Founded in 1952 as the Journal of Public Law, the student-edited Emory Law Journal has been publishing academic, professional, and student-authored pieces on the full range of legal subjects since 1978. ELJ publishes six issues of legal scholarship along with ELJ Online, its online companion. ELJ also hosts the Randolph W. Thrower Symposium in the spring semester, bringing together legal scholars from across the country to discuss timely legal topics.
The Emory Law School Supreme Court Advocacy Program (ELSSCAP) is the only student-run Supreme Court litigation program in the United States, producing persuasive petitions for certiorari and amicus briefs in a broad range of practice areas, including administrative law, bankruptcy law, constitutional law, criminal law, and tort law. Students work under the guidance of experienced litigators as they handle all aspects of ELSSCAP's work, giving them a unique opportunity to choose cases, write briefs, and engage in significant issues that merit being heard by the US Supreme Court.
The Emory Corporate Governance and Accountability Review explores the relationship between the corporation and its stakeholders in the United States and abroad. This online-only publication addresses issues of who the relevant stakeholders are and how far corporate responsibility to them should extend.
EPIC is a student and Advisory Board based organization. We host volunteer events during the semester at local homeless shelters and group homes and host on campus clothing drives. We also coordinate panels with local public interest attorneys to discuss public interest careers. Finally, we fundraise for EPIC Grants, to be provided to EPIC members who qualify and have a full time, unpaid summer internship in a public interest related field/office.

The Federalist Society is a collection of libertarians and conservatives who are interested in the current state of the legal system as well as the philosophies and ideologies that shape it. Members of the Federalist Society highly value both the freedoms guaranteed by, and the structure of, the Constitution. The Society's core principles are (1) that the state exists to preserve freedom, (2) that the separation of governmental powers is central to our Constitution, and (3) that it is emphatically the province and duty of the judiciary to say what the law is, not what it should be. The Society seeks both to promote an awareness of these principles and to further their application in the legal system. To achieve these goals, the Federalist Society has created a conservative and libertarian intellectual network that extends to all levels of the legal community. For more information on the Federalist Society and its background go to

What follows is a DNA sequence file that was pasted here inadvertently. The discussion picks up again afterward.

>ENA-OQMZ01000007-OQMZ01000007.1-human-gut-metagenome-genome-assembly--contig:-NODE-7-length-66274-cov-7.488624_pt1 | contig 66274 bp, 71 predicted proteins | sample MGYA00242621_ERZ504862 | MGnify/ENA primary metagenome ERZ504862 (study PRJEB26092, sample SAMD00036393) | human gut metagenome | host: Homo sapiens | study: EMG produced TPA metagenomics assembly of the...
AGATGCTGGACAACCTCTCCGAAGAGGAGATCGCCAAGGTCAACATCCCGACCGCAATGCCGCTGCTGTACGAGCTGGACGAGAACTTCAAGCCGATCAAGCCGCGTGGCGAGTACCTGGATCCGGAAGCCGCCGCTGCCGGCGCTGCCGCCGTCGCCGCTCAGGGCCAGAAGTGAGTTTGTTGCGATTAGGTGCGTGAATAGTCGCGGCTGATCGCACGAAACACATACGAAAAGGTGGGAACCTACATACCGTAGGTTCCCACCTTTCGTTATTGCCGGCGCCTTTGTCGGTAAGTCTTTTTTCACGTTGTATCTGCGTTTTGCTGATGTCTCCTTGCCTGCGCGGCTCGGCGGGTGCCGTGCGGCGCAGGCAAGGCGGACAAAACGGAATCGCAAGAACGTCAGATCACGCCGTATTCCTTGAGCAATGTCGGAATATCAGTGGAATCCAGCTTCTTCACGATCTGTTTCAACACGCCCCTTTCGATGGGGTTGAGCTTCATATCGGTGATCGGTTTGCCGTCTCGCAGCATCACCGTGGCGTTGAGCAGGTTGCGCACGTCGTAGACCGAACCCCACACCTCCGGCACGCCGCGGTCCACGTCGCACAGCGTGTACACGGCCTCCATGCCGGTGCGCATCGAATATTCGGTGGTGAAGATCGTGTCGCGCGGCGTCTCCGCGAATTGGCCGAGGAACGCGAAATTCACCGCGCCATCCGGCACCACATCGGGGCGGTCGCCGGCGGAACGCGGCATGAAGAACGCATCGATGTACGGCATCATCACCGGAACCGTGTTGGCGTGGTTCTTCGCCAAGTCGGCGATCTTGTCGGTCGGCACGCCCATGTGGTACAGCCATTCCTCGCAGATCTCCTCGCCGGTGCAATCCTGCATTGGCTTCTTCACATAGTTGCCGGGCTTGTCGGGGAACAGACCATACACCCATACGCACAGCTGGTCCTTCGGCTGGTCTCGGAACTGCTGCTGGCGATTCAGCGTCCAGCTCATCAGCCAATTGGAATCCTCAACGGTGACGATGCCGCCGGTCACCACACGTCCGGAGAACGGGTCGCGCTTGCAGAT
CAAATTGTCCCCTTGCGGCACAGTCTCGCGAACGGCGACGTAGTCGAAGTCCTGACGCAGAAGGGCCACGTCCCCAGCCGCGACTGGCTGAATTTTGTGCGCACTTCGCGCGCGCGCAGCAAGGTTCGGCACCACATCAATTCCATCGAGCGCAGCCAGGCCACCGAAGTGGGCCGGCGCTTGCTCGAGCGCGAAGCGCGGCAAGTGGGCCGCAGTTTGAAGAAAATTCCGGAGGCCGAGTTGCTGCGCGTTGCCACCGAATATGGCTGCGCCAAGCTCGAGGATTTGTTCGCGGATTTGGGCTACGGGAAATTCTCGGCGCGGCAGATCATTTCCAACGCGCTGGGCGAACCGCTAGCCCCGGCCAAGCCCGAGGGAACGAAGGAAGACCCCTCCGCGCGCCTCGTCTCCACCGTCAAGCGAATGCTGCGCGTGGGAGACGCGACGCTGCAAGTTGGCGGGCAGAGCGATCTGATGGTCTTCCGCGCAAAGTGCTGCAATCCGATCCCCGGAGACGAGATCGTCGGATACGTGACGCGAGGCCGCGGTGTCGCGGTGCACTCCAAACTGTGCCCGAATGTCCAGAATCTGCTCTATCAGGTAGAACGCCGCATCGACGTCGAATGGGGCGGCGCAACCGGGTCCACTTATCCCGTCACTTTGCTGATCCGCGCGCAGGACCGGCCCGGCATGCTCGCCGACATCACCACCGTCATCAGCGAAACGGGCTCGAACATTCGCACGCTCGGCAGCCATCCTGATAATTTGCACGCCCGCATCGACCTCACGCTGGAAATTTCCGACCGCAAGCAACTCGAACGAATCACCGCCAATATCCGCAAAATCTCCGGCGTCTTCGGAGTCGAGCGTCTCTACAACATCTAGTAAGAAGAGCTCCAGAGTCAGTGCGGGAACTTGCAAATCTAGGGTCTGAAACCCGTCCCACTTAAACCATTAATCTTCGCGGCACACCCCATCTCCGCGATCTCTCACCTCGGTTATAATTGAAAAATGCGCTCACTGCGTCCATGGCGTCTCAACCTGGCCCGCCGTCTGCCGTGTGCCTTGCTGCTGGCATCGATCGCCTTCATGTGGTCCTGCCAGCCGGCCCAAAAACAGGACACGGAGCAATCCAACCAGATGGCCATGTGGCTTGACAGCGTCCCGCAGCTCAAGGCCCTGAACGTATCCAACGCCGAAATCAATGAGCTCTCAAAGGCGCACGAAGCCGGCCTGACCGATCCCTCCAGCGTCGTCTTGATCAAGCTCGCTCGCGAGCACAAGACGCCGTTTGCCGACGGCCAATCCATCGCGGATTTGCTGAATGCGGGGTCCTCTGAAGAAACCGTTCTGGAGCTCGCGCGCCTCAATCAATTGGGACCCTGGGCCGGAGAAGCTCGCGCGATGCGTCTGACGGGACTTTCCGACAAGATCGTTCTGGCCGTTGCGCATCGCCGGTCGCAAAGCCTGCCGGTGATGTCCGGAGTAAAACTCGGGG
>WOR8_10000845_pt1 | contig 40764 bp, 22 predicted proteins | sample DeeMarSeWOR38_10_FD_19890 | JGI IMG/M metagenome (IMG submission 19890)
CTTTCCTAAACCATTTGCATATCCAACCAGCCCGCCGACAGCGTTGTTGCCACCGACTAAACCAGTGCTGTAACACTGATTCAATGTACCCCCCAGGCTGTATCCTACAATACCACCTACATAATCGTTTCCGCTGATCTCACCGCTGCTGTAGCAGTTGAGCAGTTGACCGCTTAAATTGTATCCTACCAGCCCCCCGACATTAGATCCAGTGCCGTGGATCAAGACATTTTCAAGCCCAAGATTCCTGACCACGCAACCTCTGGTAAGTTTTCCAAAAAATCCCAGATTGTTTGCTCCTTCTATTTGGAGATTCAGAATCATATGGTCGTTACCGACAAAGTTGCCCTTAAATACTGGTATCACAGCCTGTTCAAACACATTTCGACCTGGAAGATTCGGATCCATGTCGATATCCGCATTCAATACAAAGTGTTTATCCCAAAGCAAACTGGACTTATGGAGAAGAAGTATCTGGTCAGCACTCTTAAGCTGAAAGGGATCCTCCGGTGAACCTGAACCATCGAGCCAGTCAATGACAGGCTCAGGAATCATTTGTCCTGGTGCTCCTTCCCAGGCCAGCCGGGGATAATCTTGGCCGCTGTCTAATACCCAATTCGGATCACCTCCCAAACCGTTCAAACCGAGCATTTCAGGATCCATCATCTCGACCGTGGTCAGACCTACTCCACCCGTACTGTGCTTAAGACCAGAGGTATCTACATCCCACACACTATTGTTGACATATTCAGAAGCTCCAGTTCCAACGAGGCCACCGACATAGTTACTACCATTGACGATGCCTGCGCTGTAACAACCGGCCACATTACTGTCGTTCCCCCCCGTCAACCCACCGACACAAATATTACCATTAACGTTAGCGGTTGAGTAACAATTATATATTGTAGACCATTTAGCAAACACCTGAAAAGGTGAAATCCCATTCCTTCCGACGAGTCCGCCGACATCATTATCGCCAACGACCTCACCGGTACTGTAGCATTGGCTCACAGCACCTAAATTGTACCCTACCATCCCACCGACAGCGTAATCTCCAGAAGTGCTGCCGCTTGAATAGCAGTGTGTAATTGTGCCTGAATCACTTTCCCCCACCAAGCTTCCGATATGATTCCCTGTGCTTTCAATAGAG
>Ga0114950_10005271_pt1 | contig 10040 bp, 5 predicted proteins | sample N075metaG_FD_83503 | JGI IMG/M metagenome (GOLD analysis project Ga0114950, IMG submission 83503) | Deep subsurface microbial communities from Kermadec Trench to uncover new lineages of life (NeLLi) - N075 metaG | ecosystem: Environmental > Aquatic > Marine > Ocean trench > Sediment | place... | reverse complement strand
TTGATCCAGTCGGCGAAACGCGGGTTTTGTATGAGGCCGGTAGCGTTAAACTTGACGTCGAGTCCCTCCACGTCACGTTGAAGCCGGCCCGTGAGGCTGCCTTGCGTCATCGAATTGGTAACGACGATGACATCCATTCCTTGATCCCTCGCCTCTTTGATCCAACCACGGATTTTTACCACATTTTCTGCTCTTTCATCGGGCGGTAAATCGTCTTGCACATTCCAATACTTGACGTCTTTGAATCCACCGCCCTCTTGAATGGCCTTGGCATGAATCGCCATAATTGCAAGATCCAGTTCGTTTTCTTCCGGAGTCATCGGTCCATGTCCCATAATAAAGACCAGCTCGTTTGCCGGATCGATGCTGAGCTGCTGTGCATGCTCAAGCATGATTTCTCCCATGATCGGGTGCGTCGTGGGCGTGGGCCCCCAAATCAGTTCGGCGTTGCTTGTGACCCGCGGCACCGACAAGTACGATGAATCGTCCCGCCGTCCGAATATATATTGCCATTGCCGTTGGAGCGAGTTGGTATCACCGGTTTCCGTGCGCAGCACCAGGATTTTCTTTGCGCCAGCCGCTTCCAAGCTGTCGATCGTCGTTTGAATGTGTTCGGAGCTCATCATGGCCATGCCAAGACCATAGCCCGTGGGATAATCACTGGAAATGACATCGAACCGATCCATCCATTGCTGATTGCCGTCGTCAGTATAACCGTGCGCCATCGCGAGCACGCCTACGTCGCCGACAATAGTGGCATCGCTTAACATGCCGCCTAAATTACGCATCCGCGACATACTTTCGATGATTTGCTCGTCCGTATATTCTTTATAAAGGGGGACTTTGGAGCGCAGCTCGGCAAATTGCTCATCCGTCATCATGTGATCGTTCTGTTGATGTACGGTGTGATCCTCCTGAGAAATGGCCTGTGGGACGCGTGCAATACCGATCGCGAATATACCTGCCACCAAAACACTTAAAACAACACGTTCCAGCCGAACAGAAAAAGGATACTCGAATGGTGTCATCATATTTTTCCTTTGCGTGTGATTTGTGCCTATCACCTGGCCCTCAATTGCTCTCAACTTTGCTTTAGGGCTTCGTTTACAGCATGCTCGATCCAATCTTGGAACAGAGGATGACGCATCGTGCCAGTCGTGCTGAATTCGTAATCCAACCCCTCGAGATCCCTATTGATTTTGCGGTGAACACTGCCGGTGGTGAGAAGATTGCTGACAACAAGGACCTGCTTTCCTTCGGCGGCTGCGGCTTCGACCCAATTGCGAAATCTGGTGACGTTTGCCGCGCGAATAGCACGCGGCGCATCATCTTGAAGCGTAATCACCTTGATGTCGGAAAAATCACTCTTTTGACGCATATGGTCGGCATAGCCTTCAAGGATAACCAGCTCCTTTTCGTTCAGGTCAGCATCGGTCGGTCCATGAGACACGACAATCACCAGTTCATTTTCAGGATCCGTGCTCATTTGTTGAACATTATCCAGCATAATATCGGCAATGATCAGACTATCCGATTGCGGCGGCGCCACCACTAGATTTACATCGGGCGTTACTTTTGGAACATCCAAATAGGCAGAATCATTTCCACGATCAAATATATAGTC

The Emory International Law Review enjoys an international reputation as a leader in international legal scholarship. EILR publishes articles and essays submitted by professionals and students from around the world on a vast array of topics ranging from human rights to international intellectual property issues. EILR is edited entirely by students and is known for excellence in scholarship, legal research, analysis, and professionalism in the publication process. EILR accepts previously unpublished submissions on topics touching on international and foreign law.

Emory If, When, How is a chapter of the national organization, If, When, How: Lawyering for Reproductive Justice -- because every person should be able to choose if, when, and how they reproduce. Reproductive justice will be achieved when all people and communities have access to the information, resources, and support they need to attain sexual and reproductive self-determination.

IRAP (International Refugee Assistance Project) at Emory Law is a student initiated and directed organization that provides individual legal representation for refugees seeking resettlement. Law students work in groups of 2-3 under the supervision of pro bono attorneys from King & Spalding to prepare visa applications, submit appeals, and advocate and empower clients to successfully negotiate the resettlement process.